The underlying deficit could fall to $23 billion in 2011-12 and to $17 billion in 2012-13

On Friday March 2nd, Statistics Canada released its first estimate for economic growth for the fourth quarter of 2011 and for the calendar year as a whole. 

Nominal Gross Domestic Product (GDP), a proxy for the federal government’s tax base, increased by 5.8 per cent in 2011 to almost $1.8 trillion. This was $27.7 billion higher than the estimate used in the November 2011 Economic and Fiscal Update.  

All other things remaining equal (an economist’s favorite assumption) and using the average effective tax rate from the November 2011 Update, the higher than expected outcome for GDP in 2011 could result in an additional $4 billion in federal revenues. This would imply that the deficit for 2011-12 of $27.0 billion rather than $31.0 billion forecast in the November update. 

However, in the November Update, the Minister of Finance included an “adjustment for risk to revenues” of $3 billion, implying an underlying deficit of $28 billion.  As a result, the underlying improvement resulting from the stronger outcome for GDP in 2011 is only $1 billion.

However,  the outcome for 2011-12 could be even lower than $27 billion, because the government has been overestimating an important component of its spending.

The Fiscal Monitor for the period April 2011 to December 2011 shows that “other transfer expenses” are nearly $6 billion lower than in the same period in 2010.  Yet the November 2011 Update projected “other transfers” to decline by only $1.1 billion.

Given the ending of most of the Economic Action Plan stimulus spending in 2011-12, one would have expected a significant decline in “other transfer expenses” between 2010-11 and 2011-12, much more than the $1.1 billion forecast by the Department of Finance. 

Unless the Government intends to book some unannounced liabilities at year end, the deficit outcome for 2011-12 could be as low as $23 billion or only about 1.3 % of GDP. This would be the envy of the EU.

What does this imply for the deficit for 2012-13 and beyond?

Normally when the Minister of Finance meets with the private sector economists, the average of their forecasts for GDP for the next five years is released to the public.  However, given that the economists have not had the time to fully assess the impact of the fourth quarter National Accounts and update their forecasts accordingly, no new forecasts were provided.

However, the better-than-expected economic outcome for 2011 would “carry-forward" into 2012 and beyond.  In addition, the economy advanced somewhat faster in the fourth quarter of 2011 than forecast in the November 2011 Update.  This provides a stronger “hand-off” into 2012, suggesting that GDP growth could be somewhat stronger than forecast in the November 2011 Update.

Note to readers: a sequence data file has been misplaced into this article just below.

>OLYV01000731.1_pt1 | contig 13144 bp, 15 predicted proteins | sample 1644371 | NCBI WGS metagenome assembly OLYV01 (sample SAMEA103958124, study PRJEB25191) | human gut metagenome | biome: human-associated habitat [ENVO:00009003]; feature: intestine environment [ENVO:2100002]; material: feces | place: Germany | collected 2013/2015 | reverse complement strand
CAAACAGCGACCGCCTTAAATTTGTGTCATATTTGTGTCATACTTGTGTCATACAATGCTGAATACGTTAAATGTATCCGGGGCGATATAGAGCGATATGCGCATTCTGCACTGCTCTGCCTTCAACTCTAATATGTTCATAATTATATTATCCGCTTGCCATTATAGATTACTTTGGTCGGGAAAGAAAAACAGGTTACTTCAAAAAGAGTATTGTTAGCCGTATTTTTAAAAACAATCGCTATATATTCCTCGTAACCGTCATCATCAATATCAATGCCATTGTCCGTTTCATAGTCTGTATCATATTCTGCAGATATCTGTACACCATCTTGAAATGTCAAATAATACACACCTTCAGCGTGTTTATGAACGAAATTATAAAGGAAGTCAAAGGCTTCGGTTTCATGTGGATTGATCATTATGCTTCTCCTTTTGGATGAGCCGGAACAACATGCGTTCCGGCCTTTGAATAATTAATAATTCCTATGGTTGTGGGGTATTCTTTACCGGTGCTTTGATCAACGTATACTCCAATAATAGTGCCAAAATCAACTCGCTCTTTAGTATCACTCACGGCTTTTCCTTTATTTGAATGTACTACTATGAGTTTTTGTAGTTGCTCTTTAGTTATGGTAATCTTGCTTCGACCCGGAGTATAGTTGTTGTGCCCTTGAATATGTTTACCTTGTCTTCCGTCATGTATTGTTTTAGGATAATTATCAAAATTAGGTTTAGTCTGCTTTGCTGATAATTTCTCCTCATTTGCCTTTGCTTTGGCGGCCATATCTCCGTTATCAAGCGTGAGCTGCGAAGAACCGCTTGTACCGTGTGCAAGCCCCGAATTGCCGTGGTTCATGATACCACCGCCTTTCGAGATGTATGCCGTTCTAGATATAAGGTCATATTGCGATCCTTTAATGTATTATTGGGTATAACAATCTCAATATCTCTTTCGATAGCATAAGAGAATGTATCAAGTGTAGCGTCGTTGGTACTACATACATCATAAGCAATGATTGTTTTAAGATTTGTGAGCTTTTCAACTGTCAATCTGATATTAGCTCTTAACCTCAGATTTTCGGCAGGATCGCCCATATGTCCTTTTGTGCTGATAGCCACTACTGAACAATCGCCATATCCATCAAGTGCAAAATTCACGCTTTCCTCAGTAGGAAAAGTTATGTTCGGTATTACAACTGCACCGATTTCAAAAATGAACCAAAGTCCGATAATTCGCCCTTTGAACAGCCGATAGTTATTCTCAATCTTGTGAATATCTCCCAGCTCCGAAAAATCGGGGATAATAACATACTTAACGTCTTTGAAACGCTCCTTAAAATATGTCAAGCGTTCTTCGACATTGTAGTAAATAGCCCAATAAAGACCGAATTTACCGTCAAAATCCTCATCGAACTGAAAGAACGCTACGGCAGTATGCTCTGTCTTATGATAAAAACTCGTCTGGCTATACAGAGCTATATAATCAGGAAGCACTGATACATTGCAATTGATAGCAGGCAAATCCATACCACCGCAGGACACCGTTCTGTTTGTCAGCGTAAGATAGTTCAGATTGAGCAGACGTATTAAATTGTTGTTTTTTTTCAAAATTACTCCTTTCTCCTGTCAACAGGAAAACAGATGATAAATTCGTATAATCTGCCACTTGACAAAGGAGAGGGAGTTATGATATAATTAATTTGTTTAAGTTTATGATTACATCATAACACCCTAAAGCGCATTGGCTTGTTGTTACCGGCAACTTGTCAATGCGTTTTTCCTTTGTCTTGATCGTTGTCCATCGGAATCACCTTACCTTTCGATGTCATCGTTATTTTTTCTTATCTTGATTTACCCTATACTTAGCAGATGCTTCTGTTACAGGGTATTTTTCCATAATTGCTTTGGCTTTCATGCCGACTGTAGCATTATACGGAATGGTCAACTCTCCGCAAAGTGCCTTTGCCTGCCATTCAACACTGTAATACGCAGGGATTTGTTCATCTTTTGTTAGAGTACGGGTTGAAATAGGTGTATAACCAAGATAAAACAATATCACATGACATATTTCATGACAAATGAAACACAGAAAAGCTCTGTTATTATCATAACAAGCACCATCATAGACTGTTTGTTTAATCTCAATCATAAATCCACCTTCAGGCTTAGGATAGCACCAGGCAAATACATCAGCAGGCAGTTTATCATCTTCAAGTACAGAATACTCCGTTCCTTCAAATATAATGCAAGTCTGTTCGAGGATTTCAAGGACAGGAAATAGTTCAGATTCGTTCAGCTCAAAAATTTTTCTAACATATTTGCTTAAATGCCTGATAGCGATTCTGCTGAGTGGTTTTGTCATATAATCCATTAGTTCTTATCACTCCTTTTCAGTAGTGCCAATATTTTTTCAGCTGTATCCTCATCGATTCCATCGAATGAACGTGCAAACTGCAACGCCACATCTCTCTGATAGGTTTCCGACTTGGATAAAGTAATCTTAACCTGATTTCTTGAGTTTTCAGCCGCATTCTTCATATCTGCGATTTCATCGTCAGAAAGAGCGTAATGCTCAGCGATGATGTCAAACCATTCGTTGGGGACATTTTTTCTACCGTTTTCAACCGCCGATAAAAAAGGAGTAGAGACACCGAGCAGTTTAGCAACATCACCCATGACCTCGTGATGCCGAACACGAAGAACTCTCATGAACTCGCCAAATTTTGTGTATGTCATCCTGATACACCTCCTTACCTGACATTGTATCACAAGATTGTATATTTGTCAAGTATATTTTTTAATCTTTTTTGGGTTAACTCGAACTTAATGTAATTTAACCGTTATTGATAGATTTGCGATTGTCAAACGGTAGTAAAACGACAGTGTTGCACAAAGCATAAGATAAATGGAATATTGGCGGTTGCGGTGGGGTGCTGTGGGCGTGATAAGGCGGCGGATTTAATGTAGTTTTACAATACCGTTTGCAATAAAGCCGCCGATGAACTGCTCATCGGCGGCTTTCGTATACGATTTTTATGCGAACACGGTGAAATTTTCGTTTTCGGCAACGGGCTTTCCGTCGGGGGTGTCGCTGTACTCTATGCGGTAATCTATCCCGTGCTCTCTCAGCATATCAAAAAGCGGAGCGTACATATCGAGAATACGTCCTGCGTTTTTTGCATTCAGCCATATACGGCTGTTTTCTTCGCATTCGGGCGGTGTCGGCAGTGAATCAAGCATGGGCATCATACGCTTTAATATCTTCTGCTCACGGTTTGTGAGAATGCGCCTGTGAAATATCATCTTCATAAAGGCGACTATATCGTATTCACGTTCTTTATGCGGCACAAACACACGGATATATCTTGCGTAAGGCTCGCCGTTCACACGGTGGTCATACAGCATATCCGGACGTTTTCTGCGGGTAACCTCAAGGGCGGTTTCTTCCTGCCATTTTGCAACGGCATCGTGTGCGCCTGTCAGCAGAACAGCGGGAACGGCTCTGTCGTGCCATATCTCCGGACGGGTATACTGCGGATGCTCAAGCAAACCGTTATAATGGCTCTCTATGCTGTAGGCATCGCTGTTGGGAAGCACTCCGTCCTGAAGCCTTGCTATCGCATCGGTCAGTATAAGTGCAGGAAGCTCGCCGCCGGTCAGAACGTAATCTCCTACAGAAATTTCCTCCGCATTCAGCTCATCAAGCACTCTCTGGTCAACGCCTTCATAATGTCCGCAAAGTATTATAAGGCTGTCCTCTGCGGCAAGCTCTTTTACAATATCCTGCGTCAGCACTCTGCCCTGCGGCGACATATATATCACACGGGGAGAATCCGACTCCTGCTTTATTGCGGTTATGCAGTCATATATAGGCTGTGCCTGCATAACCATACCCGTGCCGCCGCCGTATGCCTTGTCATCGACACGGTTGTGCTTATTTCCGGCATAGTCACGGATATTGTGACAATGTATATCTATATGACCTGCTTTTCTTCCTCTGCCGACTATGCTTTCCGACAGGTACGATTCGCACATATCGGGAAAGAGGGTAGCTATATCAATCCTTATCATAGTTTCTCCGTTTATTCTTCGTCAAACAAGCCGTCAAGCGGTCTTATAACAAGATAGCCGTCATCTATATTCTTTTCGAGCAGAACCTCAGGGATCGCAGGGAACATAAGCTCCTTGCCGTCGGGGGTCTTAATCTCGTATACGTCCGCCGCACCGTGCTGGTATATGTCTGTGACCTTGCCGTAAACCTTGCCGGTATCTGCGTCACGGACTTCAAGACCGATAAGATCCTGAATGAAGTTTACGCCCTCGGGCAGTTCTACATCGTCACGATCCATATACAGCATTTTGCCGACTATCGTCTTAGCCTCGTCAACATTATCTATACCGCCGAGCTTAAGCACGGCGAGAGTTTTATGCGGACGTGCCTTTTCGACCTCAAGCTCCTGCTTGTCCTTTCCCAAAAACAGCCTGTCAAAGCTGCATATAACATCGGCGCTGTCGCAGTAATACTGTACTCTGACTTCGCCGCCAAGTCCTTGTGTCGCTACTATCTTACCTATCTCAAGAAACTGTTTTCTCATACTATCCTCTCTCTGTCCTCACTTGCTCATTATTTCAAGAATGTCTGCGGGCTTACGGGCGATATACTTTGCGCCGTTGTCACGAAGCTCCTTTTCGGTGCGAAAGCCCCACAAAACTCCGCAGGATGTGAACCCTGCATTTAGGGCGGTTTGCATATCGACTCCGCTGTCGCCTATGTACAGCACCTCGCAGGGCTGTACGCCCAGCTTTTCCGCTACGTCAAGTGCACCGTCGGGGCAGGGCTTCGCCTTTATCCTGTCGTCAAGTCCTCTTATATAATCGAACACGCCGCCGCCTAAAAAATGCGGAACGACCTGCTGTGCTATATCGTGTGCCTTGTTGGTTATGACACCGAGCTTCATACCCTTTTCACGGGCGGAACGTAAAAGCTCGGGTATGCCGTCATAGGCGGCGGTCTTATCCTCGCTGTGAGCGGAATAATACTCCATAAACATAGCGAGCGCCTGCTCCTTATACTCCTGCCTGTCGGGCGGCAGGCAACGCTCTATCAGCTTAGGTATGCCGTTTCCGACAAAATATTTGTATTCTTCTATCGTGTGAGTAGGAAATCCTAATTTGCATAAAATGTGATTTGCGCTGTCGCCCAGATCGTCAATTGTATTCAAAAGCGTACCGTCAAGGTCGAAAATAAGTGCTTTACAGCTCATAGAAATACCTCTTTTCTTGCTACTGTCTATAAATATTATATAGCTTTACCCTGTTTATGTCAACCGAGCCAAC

The November Update  assumed a growth of 4.1 per cent for nominal GDP for 2012, prior to the “adjustment for risk”. Assuming a revised GDP growth of 4.5 per cent for 2012 would generate incremental revenues in 2012-13 of about $6.5 billion, prior to any adjustment for risk.  If Mr. Flaherty followed the same practice as in the November 2011 Update, he would include an “adjustment for risk to revenues” of $3 billion, reducing the impact of the stronger revenue growth to  $3.5 billion - implying a deficit of about  $24 billion rather than the November 2011 Update projection of $27.4 billion.

However, this would imply an increase in the deficit between 2011-12 and 2012-13 – from $23 billion to about $24 billion, which is unrealistic given the sustained growth in the economy and virtually no incremental costs of new policy initiatives between these two years.  The underlying improvement (after removing the “adjustment for risk to revenues) would be $3 billion between 2011-12 and 2012-13, still unexpectedly small, given the economic outlook. 

However as we have argued in the past and demonstrated above for 2011-12, we believe the “other transfer expenses” were overstated in previous budgets and updates for the period 2011-12 to 2013-14.  Thereafter, they appear to be understated.  One can only speculate as to why.  However, we hope that the Minister will present a credible outlook for “other transfer expenses” in his upcoming budget, which would then show a much larger and credible improvement in the deficit outlook between 2011-12 and 2012-13.  Based on some preliminary calculations, we believe that the underlying deficit for 2012-13 could be as low as $17 billion (assuming no “adjustment for risk). 



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